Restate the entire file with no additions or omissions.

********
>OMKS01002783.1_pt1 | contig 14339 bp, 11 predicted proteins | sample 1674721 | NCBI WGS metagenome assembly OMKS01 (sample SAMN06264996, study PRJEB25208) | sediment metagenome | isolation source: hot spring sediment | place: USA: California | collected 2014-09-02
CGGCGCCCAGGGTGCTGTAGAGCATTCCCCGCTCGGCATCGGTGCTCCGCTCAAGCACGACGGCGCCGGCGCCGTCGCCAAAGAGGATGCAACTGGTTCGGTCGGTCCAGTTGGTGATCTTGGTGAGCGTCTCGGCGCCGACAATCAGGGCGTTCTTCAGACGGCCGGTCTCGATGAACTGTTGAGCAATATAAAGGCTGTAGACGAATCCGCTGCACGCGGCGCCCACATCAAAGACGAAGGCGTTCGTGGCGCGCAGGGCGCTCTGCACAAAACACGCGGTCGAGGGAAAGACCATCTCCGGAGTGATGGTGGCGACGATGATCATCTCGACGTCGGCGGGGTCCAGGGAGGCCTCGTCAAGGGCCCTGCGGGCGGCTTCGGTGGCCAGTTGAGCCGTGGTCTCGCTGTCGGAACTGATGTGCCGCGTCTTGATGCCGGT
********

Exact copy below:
>OMKS01002783.1_pt1 | contig 14339 bp, 11 predicted proteins | sample 1674721 | NCBI WGS metagenome assembly OMKS01 (sample SAMN06264996, study PRJEB25208) | sediment metagenome | isolation source: hot spring sediment | place: USA: California | collected 2014-09-02
CGGCGCCCAGGGTGCTGTAGAGCATTCCCCGCTCGGCATCGGTGCTCCGCTCAAGCACGACGGCGCCGGCGCCGTCGCCAAAGAGGATGCAACTGGTTCGGTCGGTCCAGTTGGTGATCTTGGTGAGCGTCTCGGCGCCGACAATCAGGGCGTTCTTCAGACGGCCGGTCTCGATGAACTGTTGAGCAATATAAAGGCTGTAGACGAATCCGCTGCACGCGGCGCCCACATCAAAGACGAAGGCGTTCGTGGCGCGCAGGGCGCTCTGCACAAAACACGCGGTCGAGGGAAAGACCATCTCCGGAGTGATGGTGGCGACGATGATCATCTCGACGTCGGCGGGGTCCAGGGAGGCCTCGTCAAGGGCCCTGCGGGCGGCTTCGGTGGCCAGTTGAGCCGTGGTCTCGCTGTCGGAACTGATGTGCCGCGTCTTGATGCCGGT